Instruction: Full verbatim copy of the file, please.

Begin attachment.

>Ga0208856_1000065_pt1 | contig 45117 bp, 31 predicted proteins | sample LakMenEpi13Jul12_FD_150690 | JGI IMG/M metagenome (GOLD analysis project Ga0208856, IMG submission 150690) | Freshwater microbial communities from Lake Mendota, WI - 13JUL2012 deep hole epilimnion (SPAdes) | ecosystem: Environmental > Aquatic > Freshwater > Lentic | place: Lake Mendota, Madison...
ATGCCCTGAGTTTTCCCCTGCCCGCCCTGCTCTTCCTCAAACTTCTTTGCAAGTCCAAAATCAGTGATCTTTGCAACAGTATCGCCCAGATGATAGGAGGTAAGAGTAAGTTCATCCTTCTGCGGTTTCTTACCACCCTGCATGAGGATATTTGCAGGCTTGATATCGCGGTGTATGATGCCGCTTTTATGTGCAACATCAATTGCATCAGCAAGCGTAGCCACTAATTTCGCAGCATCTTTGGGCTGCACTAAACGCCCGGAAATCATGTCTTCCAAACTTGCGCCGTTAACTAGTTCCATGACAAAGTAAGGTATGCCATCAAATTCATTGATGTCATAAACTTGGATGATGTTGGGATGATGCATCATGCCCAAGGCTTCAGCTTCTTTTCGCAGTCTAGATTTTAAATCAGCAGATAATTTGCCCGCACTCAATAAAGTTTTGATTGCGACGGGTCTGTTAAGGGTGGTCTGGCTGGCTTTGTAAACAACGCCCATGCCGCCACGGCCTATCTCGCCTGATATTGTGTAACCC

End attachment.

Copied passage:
>Ga0208856_1000065_pt1 | contig 45117 bp, 31 predicted proteins | sample LakMenEpi13Jul12_FD_150690 | JGI IMG/M metagenome (GOLD analysis project Ga0208856, IMG submission 150690) | Freshwater microbial communities from Lake Mendota, WI - 13JUL2012 deep hole epilimnion (SPAdes) | ecosystem: Environmental > Aquatic > Freshwater > Lentic | place: Lake Mendota, Madison...
ATGCCCTGAGTTTTCCCCTGCCCGCCCTGCTCTTCCTCAAACTTCTTTGCAAGTCCAAAATCAGTGATCTTTGCAACAGTATCGCCCAGATGATAGGAGGTAAGAGTAAGTTCATCCTTCTGCGGTTTCTTACCACCCTGCATGAGGATATTTGCAGGCTTGATATCGCGGTGTATGATGCCGCTTTTATGTGCAACATCAATTGCATCAGCAAGCGTAGCCACTAATTTCGCAGCATCTTTGGGCTGCACTAAACGCCCGGAAATCATGTCTTCCAAACTTGCGCCGTTAACTAGTTCCATGACAAAGTAAGGTATGCCATCAAATTCATTGATGTCATAAACTTGGATGATGTTGGGATGATGCATCATGCCCAAGGCTTCAGCTTCTTTTCGCAGTCTAGATTTTAAATCAGCAGATAATTTGCCCGCACTCAATAAAGTTTTGATTGCGACGGGTCTGTTAAGGGTGGTCTGGCTGGCTTTGTAAACAACGCCCATGCCGCCACGGCCTATCTCGCCTGATATTGTGTAACCC